Shawnee Dispatch – JCCC filings include former lawmaker By Caroline Boyer

JCCC filings include former lawmaker 
By Caroline Boyer

A former Shawnee legislator is returning to politics as a candidate in this spring’s race for Johnson County Community College Board of Trustees.

Stephanie Sharp has thrown her name in among nine other candidates for four positions on the board up for election April 7. The former 17th District representative from Lenexa filed Monday for the seat, saying she wanted to get back into public service without a commute to Topeka.

“As a key member of the bi-partisan education coalitions that crafted solutions to fund Kansas K-12 schools and increase local control for Johnson County, I am excited to continue the quest for quality schools in the higher education arena right here at home,” Sharp said in a release.

The filing deadline for the race was noon Tuesday. A slate of 10 candidates will run for the seats currently held by Shirley Brown VanArsdale, board chair, and Melody Rayl and Benjamin B. Hodge, as well as a newly-created seventh seat on the board. In addition to Sharp, candidates are John Kanaga of Shawnee; Olathe residents Robert Drummond, Miguel Morales and Rayl; and Overland Park residents Jerry Cook, Hodge, Peter Jouras Jr., John Papazafiropoulos and David Weeks.

The race is at-large for the nonpartisan seats with a four-year term and is decided by all voters in the county, who will select up to four of the seven candidates.

Sharp served the 17th District for three terms, retiring in 2008 to pursue full-time employment and start a family. The district includes portions of Lenexa and south-central Shawnee.

Sharp is employed as the public relations officer at CommunityAmerica Credit Union where she handles media and chamber relationships, corporate philanthropy and the sponsor relationship with the Kansas City T-Bones. She graduated magna cum laude from Southwestern College in Winfield, Kan., with degrees in international politics and French. She also graduated from George Washington University in Washington, D.C., with a master’s in international affairs.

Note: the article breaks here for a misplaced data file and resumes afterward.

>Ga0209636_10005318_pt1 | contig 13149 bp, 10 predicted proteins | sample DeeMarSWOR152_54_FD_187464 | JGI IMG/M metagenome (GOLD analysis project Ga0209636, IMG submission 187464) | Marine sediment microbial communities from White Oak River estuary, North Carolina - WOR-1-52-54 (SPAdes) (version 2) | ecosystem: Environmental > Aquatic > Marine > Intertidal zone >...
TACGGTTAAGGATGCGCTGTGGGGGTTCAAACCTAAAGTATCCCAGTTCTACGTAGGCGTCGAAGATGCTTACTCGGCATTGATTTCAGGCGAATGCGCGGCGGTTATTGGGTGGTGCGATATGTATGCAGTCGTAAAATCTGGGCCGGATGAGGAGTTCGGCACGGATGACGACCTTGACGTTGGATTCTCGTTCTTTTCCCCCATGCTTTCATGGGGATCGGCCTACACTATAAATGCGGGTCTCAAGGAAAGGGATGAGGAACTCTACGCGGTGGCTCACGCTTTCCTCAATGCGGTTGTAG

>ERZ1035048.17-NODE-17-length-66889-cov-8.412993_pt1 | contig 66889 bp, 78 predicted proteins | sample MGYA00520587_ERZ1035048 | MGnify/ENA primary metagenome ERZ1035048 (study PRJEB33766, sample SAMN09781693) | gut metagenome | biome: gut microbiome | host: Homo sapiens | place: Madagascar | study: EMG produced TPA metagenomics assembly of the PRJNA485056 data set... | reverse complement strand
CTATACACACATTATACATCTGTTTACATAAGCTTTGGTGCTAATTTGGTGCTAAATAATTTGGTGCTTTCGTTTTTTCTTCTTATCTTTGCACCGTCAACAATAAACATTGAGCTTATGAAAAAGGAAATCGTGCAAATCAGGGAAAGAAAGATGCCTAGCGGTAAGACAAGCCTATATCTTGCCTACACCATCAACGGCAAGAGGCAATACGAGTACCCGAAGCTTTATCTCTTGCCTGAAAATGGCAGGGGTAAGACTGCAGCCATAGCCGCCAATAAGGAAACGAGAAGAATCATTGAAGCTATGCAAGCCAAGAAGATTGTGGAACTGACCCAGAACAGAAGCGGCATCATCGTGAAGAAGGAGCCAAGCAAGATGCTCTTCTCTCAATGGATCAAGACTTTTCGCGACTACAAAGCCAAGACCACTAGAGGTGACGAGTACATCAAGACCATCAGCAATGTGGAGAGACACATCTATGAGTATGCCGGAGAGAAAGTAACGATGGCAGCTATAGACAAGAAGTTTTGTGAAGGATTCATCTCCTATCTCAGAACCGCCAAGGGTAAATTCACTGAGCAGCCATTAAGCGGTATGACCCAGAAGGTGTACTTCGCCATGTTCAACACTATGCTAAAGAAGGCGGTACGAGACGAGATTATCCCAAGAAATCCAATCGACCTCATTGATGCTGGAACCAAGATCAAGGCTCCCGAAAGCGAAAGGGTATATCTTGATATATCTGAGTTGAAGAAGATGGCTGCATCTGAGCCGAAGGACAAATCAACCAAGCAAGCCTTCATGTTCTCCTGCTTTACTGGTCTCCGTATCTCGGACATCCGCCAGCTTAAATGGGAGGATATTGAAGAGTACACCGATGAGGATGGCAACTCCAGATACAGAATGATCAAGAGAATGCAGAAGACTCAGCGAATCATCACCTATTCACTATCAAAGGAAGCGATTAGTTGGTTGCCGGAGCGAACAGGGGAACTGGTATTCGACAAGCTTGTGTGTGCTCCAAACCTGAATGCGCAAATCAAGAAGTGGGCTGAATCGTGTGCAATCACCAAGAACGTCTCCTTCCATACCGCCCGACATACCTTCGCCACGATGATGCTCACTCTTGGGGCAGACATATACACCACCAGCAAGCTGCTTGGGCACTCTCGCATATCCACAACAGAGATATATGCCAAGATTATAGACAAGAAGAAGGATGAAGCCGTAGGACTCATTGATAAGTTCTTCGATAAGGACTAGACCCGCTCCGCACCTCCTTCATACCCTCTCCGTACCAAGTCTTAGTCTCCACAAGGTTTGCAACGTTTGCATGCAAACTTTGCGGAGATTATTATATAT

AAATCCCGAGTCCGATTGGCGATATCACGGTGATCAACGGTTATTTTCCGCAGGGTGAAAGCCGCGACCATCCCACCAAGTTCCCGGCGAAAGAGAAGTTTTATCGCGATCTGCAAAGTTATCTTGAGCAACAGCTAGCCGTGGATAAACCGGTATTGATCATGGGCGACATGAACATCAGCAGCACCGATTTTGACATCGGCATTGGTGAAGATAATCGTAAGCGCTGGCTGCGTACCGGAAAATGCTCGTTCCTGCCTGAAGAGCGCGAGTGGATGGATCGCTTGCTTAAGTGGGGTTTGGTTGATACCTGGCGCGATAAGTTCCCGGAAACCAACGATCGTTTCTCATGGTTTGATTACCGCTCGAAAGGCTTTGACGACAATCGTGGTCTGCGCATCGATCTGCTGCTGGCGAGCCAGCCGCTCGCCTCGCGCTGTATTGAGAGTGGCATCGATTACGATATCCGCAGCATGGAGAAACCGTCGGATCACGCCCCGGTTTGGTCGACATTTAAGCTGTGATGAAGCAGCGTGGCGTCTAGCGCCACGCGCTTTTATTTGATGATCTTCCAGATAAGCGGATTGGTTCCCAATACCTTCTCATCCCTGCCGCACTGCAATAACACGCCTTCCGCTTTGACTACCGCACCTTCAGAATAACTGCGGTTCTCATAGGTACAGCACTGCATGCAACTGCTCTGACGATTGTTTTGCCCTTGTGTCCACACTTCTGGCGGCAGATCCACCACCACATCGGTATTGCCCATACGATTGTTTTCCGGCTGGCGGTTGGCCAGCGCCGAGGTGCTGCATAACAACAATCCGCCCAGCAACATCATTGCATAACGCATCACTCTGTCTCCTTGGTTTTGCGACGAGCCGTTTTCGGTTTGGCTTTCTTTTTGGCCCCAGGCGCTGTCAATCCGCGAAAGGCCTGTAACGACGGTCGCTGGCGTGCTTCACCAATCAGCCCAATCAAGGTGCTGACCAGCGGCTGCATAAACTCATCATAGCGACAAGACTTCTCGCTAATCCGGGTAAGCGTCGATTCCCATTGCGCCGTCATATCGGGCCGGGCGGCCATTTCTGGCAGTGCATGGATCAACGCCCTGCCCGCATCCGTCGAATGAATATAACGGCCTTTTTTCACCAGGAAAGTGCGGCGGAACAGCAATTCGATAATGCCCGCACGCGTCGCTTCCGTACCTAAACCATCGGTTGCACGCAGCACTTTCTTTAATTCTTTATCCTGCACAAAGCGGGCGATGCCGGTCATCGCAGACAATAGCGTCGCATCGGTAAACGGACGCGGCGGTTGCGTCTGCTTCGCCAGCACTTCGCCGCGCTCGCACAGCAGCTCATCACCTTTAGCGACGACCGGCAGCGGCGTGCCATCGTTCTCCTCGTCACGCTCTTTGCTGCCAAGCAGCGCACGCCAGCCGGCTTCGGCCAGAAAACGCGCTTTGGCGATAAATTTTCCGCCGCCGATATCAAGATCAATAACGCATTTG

Sharp is active in the Lenexa Chamber of Commerce, United Methodist Church of the Resurrection, and volunteers for various community charities including Junior Achievement and Children’s Miracle Network.

Jouras, 48, is an attorney who has never run for office, though he has served on the board of directors for the Johnson County Bar Foundation. He has been an adjunct legal teacher with the college off and on for the last 18 years and said he has a great love for the college.

“I just wanted to step up my involvement,” he said. “These are very trying times and the school needs good people who know what they’re doing to guide it.”

Jouras earned degrees in business administration and English from Kansas University and got his law degree from the University of Missouri-Kansas City.

Morales, 41, is a freelance journalist and works in the Billington Library at JCCC. He is also a student, attending classes both through JCCC and Emporia State University.

In 2006, while serving as editor for The Campus Ledger, Morales broke the story of the sexual harassment allegations against then-JCCC President Charles Carlsen.

Weeks, 54, is a CPA who said he has always had a passion for education. A victim of Sprint’s recent downsizing, he said he decided to run for office because he wanted to do something to serve his community, as suggested by the pastor of his church.

“He’s always telling us to use our skills to the betterment of the community when we can, so I thought it sounded like a good idea,” Weeks said.

Cook, Drummond, Kanaga, Papazafiropoulos and Rayl could not be reached before press time.